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Calculus Readiness and Retention Rates for Home-schooled Students in a Four-year Engineering Program

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2020 ASEE Virtual Annual Conference Content Access


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Publication Date

June 22, 2020

Start Date

June 22, 2020

End Date

June 26, 2021

Conference Session

Mathematics Division Technical Session 4: Assessing Success in Mathematics Education

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Danielle Marie Fredette Cedarville University

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Danielle Fredette received her Ph.D. degree from The Ohio State University's College of Engineering (Columbus, OH) in 2017, her M.S. also from The Ohio State Univeristy in 2016, and her B.S.E.E. from Cedarville University (Cedarville, OH) in 2012, during which time she participated in research as an intern at the Air Force Institute of Technology at Wright Patterson Air Force Base, OH, in the Radar Instrumentation Lab. While researching for her Ph.D, she was a University Fellow and then a GATE Fellow with The Ohio State University's Center for Automotive Research and its Control and Intelligent Transportation Research Lab. She is currently serving as an Assistant Professor of Electrical and Computer Engineering at Cedarville University. Research interests include control for multi-agent systems and autonomous ground vehicles.

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____ University has an unusually large population of students who were homeschooled when they graduated from high school (about 1/5 of students university wide and 1/4 of students currently enrolled in the School of Engineering and Computer Science). In this paper, I investigate the retention rate and calculus readiness for homeschooled students entering the School of Engineering and Computer Science as compared with their non-homeschooled peers.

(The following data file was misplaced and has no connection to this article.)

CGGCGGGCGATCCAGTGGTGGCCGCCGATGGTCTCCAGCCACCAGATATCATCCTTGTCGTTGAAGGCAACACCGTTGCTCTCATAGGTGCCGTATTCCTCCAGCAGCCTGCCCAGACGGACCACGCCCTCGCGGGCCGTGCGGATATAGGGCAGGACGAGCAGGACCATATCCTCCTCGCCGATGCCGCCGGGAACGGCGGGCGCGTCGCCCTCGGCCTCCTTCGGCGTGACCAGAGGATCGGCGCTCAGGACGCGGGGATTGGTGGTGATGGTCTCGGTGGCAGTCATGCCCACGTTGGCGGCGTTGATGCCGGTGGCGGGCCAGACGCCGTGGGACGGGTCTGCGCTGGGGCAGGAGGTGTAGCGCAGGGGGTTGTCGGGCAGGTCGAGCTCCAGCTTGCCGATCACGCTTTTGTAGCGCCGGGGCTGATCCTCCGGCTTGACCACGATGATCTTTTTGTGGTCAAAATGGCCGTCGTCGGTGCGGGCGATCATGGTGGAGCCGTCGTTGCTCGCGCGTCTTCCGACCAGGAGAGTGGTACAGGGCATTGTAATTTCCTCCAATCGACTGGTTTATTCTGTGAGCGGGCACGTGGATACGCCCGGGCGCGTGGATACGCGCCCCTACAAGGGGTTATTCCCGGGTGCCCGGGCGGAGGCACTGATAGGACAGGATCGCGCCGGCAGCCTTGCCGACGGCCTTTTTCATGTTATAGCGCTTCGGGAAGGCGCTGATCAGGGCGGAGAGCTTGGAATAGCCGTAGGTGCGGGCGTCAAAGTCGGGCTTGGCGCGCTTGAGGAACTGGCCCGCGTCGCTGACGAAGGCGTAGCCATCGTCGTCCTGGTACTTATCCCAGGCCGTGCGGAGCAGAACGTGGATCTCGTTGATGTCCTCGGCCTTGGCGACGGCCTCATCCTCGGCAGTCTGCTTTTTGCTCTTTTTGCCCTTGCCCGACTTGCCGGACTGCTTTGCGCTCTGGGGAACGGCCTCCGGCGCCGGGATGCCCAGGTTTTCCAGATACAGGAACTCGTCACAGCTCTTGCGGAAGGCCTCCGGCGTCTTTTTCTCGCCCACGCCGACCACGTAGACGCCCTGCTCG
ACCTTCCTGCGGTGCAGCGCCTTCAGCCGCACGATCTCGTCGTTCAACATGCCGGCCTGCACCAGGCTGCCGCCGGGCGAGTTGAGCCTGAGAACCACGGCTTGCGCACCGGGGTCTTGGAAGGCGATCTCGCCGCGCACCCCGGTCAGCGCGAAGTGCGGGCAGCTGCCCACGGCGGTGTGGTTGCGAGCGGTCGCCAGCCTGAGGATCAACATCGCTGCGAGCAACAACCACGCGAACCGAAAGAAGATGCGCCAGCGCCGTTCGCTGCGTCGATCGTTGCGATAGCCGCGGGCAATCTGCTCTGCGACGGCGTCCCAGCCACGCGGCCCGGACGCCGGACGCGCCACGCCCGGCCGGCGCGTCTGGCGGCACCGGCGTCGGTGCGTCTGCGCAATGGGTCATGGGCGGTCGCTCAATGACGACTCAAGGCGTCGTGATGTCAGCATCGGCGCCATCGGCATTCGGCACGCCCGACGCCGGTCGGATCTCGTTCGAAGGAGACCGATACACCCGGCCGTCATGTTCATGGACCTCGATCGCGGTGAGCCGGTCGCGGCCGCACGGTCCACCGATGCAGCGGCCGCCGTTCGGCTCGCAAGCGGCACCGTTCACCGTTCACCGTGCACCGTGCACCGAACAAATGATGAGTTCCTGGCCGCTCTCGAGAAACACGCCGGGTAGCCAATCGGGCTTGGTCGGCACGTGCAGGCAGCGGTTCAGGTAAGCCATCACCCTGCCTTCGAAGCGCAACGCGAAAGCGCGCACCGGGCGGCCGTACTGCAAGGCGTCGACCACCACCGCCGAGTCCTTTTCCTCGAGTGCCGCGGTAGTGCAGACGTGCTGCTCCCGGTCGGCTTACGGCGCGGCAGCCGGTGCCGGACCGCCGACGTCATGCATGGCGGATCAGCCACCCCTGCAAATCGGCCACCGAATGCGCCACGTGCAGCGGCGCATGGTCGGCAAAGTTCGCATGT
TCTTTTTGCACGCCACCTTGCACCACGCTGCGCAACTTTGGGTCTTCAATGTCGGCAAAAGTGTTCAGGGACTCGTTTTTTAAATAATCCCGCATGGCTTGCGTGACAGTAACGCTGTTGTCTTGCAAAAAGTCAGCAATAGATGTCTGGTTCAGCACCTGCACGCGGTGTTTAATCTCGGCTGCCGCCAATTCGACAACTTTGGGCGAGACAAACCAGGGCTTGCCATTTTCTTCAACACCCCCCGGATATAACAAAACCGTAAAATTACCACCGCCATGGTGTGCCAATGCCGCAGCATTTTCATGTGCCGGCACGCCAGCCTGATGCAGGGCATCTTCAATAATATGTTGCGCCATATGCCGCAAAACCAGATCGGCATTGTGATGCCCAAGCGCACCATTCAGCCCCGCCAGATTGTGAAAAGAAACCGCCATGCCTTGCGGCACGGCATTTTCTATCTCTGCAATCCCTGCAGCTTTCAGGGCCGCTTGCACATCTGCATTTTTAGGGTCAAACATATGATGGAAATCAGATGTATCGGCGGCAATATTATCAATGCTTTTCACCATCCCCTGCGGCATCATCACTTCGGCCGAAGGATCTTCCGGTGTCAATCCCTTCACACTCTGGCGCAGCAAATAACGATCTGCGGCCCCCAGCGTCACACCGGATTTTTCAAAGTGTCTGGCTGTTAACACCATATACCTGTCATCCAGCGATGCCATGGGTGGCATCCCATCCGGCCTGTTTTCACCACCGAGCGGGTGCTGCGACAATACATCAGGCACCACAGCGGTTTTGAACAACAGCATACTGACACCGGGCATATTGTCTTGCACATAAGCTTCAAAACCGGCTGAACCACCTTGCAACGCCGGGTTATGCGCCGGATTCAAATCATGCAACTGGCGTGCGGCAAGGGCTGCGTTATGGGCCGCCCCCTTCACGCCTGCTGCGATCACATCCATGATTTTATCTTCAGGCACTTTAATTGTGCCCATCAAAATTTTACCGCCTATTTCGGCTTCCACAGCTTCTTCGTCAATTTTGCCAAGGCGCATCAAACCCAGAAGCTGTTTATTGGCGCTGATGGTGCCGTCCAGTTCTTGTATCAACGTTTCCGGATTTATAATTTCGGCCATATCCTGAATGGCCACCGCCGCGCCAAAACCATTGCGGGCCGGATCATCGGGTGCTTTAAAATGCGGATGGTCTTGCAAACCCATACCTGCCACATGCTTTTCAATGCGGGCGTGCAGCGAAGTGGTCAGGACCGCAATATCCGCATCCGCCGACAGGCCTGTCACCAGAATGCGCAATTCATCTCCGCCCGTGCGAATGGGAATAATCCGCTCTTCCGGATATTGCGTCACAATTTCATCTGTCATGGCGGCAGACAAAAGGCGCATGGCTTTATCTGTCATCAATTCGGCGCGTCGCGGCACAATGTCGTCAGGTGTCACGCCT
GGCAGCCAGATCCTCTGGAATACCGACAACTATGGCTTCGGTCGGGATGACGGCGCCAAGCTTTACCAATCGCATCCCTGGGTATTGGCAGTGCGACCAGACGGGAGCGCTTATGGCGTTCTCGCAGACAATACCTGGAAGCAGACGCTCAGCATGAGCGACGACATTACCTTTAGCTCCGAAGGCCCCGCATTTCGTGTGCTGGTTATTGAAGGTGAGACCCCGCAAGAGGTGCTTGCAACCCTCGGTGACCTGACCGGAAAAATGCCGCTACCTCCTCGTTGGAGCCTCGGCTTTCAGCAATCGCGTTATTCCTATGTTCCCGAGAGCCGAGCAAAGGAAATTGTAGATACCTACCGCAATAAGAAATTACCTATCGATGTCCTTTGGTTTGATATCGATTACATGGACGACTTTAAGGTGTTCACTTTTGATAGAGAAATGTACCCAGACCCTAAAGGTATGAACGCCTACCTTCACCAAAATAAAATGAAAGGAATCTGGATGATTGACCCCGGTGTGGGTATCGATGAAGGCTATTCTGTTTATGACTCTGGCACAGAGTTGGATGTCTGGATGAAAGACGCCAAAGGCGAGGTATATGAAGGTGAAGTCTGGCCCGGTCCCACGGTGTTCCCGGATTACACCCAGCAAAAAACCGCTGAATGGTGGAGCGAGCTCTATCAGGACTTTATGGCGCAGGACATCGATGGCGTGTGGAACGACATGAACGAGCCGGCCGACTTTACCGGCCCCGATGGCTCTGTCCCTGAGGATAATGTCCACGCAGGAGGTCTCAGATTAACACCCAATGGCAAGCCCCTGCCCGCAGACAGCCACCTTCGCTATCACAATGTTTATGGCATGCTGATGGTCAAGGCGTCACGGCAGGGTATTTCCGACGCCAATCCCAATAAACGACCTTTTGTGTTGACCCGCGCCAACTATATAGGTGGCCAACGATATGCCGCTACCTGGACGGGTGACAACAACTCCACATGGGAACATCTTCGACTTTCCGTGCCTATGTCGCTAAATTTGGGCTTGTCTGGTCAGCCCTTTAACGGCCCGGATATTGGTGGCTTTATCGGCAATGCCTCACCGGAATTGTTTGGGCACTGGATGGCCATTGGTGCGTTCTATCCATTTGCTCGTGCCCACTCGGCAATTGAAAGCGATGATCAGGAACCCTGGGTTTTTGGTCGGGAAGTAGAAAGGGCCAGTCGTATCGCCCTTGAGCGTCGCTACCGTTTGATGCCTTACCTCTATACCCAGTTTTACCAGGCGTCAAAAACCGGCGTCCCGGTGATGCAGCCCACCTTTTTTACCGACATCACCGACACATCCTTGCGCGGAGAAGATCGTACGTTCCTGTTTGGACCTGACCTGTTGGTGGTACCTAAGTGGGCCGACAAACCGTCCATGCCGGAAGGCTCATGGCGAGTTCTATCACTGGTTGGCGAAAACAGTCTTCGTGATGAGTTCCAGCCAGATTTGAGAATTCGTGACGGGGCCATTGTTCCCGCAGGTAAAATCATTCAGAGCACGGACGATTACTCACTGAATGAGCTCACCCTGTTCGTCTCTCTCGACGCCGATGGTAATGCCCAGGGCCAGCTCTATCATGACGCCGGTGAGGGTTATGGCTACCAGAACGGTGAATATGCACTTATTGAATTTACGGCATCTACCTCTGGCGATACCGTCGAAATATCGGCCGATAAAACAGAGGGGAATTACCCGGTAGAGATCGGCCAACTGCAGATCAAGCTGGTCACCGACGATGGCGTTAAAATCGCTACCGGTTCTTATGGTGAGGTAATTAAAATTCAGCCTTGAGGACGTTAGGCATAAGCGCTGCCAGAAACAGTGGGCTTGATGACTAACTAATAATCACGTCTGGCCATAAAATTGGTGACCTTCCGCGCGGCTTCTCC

In this study, I hypothesized that homeschooled students might have a different likelihood to succeed in engineering school compared to their non-homeschooled peers. The results of the data study support this hypothesis and suggest that homeschooled students are more likely than others to succeed in engineering school, with retention in (and graduation from) the School of Engineering and Computer Science as the primary metric of success. Data studied include ACT composite and ACT math scores, retention rates, and scores from an internal math placement test administered to all incoming freshmen. The results also begin to narrow down the likely reasons why homeschoolers tend to perform differently than their peers. Higher rates of calculus readiness upon entry into college is considered as a possible explanation for homeschooled students' increased retention. However math preparedness scores are not found to set homeschooled students apart from others. Therefore, even though neither group of students studied is apparently disadvantaged in math preparedness, homeschoolers have higher retention rates and are therefore more likely to graduate in engineering. While the data studied does not offer a cause for this retention difference, I identify in the literature and discuss in the paper the possible explanation of homeschoolers tending to be more indpendent learners and therefore more successful in engineering school.

Fredette, D. M. (2020, June), Calculus Readiness and Retention Rates for Home-schooled Students in a Four-year Engineering Program Paper presented at 2020 ASEE Virtual Annual Conference Content Access, Virtual On line . 10.18260/1-2--34251

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